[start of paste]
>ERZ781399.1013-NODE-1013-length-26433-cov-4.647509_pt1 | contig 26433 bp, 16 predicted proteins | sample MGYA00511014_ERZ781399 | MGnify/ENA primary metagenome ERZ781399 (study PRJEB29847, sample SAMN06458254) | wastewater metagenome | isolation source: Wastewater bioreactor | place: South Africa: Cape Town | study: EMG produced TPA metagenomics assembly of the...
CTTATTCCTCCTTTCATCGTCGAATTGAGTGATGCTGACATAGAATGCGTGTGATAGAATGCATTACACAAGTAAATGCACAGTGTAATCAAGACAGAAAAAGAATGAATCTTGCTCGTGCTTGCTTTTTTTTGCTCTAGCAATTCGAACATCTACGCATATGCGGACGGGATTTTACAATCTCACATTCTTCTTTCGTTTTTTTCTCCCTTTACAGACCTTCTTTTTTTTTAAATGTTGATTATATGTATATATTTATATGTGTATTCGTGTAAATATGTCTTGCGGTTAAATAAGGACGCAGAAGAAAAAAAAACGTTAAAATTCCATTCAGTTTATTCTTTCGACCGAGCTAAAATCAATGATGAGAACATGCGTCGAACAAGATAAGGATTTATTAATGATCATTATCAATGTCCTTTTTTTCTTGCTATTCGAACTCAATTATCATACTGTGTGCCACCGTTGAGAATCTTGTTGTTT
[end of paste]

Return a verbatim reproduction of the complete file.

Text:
>ERZ781399.1013-NODE-1013-length-26433-cov-4.647509_pt1 | contig 26433 bp, 16 predicted proteins | sample MGYA00511014_ERZ781399 | MGnify/ENA primary metagenome ERZ781399 (study PRJEB29847, sample SAMN06458254) | wastewater metagenome | isolation source: Wastewater bioreactor | place: South Africa: Cape Town | study: EMG produced TPA metagenomics assembly of the...
CTTATTCCTCCTTTCATCGTCGAATTGAGTGATGCTGACATAGAATGCGTGTGATAGAATGCATTACACAAGTAAATGCACAGTGTAATCAAGACAGAAAAAGAATGAATCTTGCTCGTGCTTGCTTTTTTTTGCTCTAGCAATTCGAACATCTACGCATATGCGGACGGGATTTTACAATCTCACATTCTTCTTTCGTTTTTTTCTCCCTTTACAGACCTTCTTTTTTTTTAAATGTTGATTATATGTATATATTTATATGTGTATTCGTGTAAATATGTCTTGCGGTTAAATAAGGACGCAGAAGAAAAAAAAACGTTAAAATTCCATTCAGTTTATTCTTTCGACCGAGCTAAAATCAATGATGAGAACATGCGTCGAACAAGATAAGGATTTATTAATGATCATTATCAATGTCCTTTTTTTCTTGCTATTCGAACTCAATTATCATACTGTGTGCCACCGTTGAGAATCTTGTTGTTT